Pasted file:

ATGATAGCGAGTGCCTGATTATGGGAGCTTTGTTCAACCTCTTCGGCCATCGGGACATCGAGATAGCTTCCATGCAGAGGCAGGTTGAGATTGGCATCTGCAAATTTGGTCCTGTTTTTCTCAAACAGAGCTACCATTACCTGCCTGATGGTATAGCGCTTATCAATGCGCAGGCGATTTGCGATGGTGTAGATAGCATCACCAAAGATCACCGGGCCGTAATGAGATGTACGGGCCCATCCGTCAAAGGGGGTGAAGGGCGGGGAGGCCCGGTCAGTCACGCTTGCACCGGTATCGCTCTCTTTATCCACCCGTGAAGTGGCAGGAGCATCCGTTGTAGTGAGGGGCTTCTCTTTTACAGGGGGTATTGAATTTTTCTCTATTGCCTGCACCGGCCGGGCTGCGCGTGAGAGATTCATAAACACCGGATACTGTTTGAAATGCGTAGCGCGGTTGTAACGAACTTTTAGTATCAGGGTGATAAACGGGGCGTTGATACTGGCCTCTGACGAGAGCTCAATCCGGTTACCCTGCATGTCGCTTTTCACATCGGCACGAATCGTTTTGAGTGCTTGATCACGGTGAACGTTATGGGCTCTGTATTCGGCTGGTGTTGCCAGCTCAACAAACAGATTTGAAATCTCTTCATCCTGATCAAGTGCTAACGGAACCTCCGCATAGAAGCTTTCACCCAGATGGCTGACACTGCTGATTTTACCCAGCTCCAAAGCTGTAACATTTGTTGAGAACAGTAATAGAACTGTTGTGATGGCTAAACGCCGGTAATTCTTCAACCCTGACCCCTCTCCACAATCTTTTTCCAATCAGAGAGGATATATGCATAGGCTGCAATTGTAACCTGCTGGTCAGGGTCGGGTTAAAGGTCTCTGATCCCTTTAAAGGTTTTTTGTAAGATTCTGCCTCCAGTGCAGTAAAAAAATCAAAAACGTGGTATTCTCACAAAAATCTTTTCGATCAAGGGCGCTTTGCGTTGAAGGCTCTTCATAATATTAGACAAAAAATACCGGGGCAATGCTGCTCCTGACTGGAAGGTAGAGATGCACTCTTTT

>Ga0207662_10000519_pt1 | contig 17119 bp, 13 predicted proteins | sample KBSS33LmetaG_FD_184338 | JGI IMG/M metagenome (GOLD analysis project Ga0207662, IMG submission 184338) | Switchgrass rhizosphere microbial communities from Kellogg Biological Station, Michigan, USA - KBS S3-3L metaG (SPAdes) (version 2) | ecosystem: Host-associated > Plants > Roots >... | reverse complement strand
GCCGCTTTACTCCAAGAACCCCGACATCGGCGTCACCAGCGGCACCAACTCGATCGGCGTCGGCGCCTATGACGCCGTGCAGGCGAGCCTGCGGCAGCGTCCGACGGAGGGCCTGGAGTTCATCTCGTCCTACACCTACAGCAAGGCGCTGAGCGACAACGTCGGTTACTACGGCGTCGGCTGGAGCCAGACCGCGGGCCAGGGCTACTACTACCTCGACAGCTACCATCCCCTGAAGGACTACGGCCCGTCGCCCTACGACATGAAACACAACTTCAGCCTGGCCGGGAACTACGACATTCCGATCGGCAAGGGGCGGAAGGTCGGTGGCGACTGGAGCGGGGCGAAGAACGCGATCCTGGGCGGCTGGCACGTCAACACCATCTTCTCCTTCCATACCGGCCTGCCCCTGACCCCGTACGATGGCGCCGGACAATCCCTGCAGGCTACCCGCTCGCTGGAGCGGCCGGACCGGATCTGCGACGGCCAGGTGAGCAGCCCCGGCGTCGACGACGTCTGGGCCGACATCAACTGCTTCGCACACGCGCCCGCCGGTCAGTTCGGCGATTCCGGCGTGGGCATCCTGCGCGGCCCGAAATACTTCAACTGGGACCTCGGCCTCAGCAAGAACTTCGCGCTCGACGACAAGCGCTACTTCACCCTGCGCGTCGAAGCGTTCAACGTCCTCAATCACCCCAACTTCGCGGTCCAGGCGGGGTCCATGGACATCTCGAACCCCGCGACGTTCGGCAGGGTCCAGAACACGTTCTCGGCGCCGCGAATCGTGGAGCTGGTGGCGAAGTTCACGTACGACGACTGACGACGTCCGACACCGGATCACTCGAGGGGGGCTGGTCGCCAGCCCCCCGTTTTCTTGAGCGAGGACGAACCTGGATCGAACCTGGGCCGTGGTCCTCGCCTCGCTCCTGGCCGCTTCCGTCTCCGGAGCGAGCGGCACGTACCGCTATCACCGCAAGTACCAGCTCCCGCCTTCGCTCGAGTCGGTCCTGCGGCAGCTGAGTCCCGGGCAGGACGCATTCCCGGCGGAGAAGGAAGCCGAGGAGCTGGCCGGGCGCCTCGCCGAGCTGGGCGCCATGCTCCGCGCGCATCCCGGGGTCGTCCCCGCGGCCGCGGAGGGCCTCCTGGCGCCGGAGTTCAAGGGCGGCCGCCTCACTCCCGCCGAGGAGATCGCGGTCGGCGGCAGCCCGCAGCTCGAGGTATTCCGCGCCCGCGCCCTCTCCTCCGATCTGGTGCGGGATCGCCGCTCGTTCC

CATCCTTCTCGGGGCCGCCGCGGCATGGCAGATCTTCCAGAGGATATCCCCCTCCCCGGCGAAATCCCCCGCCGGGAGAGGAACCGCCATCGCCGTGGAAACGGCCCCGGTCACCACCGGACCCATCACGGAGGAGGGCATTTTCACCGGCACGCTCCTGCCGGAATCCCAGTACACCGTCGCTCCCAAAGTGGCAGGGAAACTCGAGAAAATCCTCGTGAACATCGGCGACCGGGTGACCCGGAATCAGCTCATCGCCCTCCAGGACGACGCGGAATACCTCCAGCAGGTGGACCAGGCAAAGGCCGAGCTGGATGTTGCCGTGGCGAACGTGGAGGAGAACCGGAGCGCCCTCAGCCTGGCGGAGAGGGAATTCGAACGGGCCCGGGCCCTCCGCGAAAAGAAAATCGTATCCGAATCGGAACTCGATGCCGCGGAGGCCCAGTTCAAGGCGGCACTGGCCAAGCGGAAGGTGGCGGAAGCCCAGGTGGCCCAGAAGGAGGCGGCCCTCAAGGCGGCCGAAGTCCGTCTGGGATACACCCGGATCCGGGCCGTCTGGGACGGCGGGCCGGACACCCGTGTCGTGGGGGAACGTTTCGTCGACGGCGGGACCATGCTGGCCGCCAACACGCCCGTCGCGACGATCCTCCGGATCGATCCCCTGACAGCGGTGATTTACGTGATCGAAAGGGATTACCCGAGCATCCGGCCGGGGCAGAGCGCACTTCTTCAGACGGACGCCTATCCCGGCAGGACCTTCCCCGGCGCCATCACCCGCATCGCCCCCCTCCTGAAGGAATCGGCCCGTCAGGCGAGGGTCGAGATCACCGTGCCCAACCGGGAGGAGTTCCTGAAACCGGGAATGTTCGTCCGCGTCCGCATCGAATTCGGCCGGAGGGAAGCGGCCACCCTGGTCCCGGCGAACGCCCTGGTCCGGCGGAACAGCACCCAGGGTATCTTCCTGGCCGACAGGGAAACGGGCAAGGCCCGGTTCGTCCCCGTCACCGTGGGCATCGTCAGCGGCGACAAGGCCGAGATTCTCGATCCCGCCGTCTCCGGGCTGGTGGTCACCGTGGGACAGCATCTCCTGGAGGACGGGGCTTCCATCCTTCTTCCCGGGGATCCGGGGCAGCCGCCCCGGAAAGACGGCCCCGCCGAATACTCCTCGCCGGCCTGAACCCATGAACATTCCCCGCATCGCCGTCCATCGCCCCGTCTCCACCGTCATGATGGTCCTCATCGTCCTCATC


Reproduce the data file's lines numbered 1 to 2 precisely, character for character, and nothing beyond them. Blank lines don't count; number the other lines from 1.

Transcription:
ATGATAGCGAGTGCCTGATTATGGGAGCTTTGTTCAACCTCTTCGGCCATCGGGACATCGAGATAGCTTCCATGCAGAGGCAGGTTGAGATTGGCATCTGCAAATTTGGTCCTGTTTTTCTCAAACAGAGCTACCATTACCTGCCTGATGGTATAGCGCTTATCAATGCGCAGGCGATTTGCGATGGTGTAGATAGCATCACCAAAGATCACCGGGCCGTAATGAGATGTACGGGCCCATCCGTCAAAGGGGGTGAAGGGCGGGGAGGCCCGGTCAGTCACGCTTGCACCGGTATCGCTCTCTTTATCCACCCGTGAAGTGGCAGGAGCATCCGTTGTAGTGAGGGGCTTCTCTTTTACAGGGGGTATTGAATTTTTCTCTATTGCCTGCACCGGCCGGGCTGCGCGTGAGAGATTCATAAACACCGGATACTGTTTGAAATGCGTAGCGCGGTTGTAACGAACTTTTAGTATCAGGGTGATAAACGGGGCGTTGATACTGGCCTCTGACGAGAGCTCAATCCGGTTACCCTGCATGTCGCTTTTCACATCGGCACGAATCGTTTTGAGTGCTTGATCACGGTGAACGTTATGGGCTCTGTATTCGGCTGGTGTTGCCAGCTCAACAAACAGATTTGAAATCTCTTCATCCTGATCAAGTGCTAACGGAACCTCCGCATAGAAGCTTTCACCCAGATGGCTGACACTGCTGATTTTACCCAGCTCCAAAGCTGTAACATTTGTTGAGAACAGTAATAGAACTGTTGTGATGGCTAAACGCCGGTAATTCTTCAACCCTGACCCCTCTCCACAATCTTTTTCCAATCAGAGAGGATATATGCATAGGCTGCAATTGTAACCTGCTGGTCAGGGTCGGGTTAAAGGTCTCTGATCCCTTTAAAGGTTTTTTGTAAGATTCTGCCTCCAGTGCAGTAAAAAAATCAAAAACGTGGTATTCTCACAAAAATCTTTTCGATCAAGGGCGCTTTGCGTTGAAGGCTCTTCATAATATTAGACAAAAAATACCGGGGCAATGCTGCTCCTGACTGGAAGGTAGAGATGCACTCTTTT

>Ga0207662_10000519_pt1 | contig 17119 bp, 13 predicted proteins | sample KBSS33LmetaG_FD_184338 | JGI IMG/M metagenome (GOLD analysis project Ga0207662, IMG submission 184338) | Switchgrass rhizosphere microbial communities from Kellogg Biological Station, Michigan, USA - KBS S3-3L metaG (SPAdes) (version 2) | ecosystem: Host-associated > Plants > Roots >... | reverse complement strand